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Red-hot Saruni: ‘I will not run slower than this till October’

MICHAEL Saruni, the man from Eldama Ravine, Baringo County, coached by 1988 Olympic champion Paul Ereng’ and was controversially shut out of the Kenya team to the World Athletics Championships in London in 2017 has just set the world alight.

He is now the second fastest man ever in the indoor 800m ((1:43.25 pb), bettered only by Wilson Kipketer (1:42.67) the Nandi-County born who grabbed world fame running for Denmark. Saruni is now showing that the prediction before the London trials that he was a prospect to replace the great David Rudisha will come true. The World Championships are in Qatar (September 28 – October 6).

Above: Emmanuel Korir (084) edges out Kipegon Bett (right, 073) and Michael Saruni (left, 086) in the 800 metres at Kenya’s 2017 World Championships trials at the Nyayo National Stadium. Top: Michael Saruni, the second best ever in men's indoor 8000m creating waves in USA

Above: Emmanuel Korir (084) edges out Kipegon Bett (right, 073) and Michael Saruni (left, 086) in the 800 metres at Kenya’s 2017 World Championships trials at the Nyayo National Stadium. Top: Michael Saruni, the second best ever in men’s indoor 8000m creating waves in  USA

This early in February Saruni looks super fine indoors and the question is whether after walking outdoors,  he will maintain form leading to Qatar.

Saruni appears to have had good training to be in this great shape in February. It is a long season; how does he get better from February to October when he’s already run 1:43?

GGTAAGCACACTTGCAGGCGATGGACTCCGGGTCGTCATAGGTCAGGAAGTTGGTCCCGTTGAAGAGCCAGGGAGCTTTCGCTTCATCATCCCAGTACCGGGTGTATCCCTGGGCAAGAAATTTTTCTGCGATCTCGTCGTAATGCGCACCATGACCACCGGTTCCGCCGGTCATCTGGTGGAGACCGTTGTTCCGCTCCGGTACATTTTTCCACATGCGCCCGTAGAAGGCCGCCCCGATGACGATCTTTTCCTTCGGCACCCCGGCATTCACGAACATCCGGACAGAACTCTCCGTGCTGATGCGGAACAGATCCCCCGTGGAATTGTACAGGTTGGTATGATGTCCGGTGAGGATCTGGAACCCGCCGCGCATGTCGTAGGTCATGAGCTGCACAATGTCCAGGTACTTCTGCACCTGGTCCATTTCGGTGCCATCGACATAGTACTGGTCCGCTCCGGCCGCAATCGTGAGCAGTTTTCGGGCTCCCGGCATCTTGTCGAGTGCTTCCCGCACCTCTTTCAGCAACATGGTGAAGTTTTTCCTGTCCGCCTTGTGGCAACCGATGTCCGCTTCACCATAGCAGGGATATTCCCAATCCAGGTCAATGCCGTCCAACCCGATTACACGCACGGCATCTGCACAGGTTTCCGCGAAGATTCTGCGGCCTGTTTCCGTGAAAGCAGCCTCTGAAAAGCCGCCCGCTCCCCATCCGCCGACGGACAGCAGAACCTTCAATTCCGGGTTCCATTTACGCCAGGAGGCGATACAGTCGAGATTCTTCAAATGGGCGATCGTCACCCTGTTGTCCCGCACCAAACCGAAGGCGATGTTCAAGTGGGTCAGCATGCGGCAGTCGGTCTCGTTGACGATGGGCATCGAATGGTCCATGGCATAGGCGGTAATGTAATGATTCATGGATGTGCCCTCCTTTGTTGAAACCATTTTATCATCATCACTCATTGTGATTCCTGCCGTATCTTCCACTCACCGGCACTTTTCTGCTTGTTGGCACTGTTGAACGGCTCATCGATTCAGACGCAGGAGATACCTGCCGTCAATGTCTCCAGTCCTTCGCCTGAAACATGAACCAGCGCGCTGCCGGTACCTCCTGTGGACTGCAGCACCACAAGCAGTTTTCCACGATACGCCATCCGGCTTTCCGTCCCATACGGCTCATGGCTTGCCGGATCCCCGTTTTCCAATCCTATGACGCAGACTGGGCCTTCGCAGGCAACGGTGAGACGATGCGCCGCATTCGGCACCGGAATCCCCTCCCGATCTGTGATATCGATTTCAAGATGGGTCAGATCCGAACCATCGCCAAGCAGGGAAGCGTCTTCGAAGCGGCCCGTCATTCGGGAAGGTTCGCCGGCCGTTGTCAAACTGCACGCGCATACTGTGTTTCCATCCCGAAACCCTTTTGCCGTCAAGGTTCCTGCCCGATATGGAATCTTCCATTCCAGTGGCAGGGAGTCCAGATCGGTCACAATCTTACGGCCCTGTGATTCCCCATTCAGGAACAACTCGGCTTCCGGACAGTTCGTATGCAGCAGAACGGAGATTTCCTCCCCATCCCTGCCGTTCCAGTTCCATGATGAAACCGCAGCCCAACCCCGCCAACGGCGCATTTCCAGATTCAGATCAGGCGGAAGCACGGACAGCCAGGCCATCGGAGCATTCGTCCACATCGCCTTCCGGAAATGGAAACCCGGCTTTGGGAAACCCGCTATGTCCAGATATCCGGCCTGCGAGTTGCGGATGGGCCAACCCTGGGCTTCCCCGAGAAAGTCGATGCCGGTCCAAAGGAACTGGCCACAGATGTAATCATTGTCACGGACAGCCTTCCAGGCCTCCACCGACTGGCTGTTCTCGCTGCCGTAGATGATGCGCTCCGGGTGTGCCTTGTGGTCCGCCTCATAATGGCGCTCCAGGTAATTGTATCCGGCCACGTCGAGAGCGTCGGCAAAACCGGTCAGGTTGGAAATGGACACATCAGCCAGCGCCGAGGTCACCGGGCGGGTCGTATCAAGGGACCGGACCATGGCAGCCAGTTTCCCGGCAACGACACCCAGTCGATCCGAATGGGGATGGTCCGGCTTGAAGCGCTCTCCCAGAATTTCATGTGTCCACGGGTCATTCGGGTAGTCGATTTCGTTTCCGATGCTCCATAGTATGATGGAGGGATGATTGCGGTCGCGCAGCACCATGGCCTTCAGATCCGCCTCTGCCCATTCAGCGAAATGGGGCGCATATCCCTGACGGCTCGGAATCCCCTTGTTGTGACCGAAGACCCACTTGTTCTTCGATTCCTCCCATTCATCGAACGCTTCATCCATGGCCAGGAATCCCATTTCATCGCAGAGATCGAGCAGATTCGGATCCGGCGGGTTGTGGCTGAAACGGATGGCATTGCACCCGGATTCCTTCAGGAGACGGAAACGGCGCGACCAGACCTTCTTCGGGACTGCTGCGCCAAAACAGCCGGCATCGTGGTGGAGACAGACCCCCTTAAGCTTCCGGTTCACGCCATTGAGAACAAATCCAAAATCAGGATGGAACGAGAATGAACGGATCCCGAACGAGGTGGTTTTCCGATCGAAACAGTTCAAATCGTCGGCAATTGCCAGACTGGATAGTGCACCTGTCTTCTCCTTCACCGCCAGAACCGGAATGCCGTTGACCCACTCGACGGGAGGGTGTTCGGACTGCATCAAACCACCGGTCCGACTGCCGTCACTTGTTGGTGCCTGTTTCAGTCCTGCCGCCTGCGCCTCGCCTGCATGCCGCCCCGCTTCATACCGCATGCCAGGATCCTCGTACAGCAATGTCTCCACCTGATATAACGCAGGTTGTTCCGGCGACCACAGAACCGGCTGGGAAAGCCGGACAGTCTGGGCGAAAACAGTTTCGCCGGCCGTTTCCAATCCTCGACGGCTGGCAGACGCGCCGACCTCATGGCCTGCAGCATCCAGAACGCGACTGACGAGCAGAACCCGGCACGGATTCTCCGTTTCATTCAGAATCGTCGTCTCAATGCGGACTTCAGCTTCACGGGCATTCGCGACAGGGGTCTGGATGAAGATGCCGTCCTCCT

“I think from here it only gets better and better. There’s no way I’m going to run slower times than I have done.”

He said this as he enjoyed victory in a fantastic race in New York on February 9, after a winning performance which pulled second-placed Donavan Brazier, 21, to shuttering the American record of Johnny’s Gray (indoor 800 American record of 1:45.00, which had stood since March 8, 1992 — more than five years before Brazier was even born).

Michael Saruni (right) with his coach, 1988 Olympic 800m champion Paul Ereng'

Michael Saruni (right) with his coach, 1988 Olympic 800m champion Paul Ereng’

Saruni powered home to just the third sub-1:44 in indoor history (world record holder Wilson Kipketer broke 1:44 twice in his career, two days apart at Worlds in 1997, running 1:43.97 in the first round and 1:42.67 in the final).

Now the world is waking to the rarity of Kenya’s best athlete this season not being home-based. In fact, because of Saruni and fellow Kenyan Emmanuel Korir, another hot half miler, being based in El Paso, Texas under Ereng’ it appears that the place is a bubbling stable of Kenya’s best. But Saruni discounted that notion that there is a “large group”, a mass factory of Kenya talent: “No, in fact it is just the two of us; Emmanuel and myself.”

 Korir, 23 and Saruni, 22, are professionals on their debut season, but both still train in El Paso under their former college (University of Texas at El Paso – UTEP) coach and 1988 Olympic champion Paul Ereng’. Korir was the best 800 runner in the world last year and made the Kenya London team at the worlds.

Michael Saruni in a collegiate championship for Paul Ereng's University of Texas at El Paso (UTEP)

Michael Saruni in Collegiate championship for Paul Ereng’s University of Texas at El Paso (UTEP)

In Kenya’s pre-London trials, Saruni finished third, behind Korir. But Saruni was controversially denied a Team Kenya place. However, he revealed that if he was in the best condition he would have placed better to stay away from the controversy regarding a third slot.

“At that nationals I was sick. I din’ wanna say it.” But this time, if he stays healthy

he will be aiming for the best in Qatar. Saruni reckons he is quite close to being Kenya’s best in 2019, like Korir was in 2017 (however, Korir could not make the final in London, the only Kenya finalist, Kipyegon Bett, 1:45.21, got the bronze medal).

Last year, it was Korir clocking 1:44.21 indoors to record  — at the time — the fastest indoor 800 in 17 years, putting him #3 on the all-time list.

-Additional reporting by Agencies

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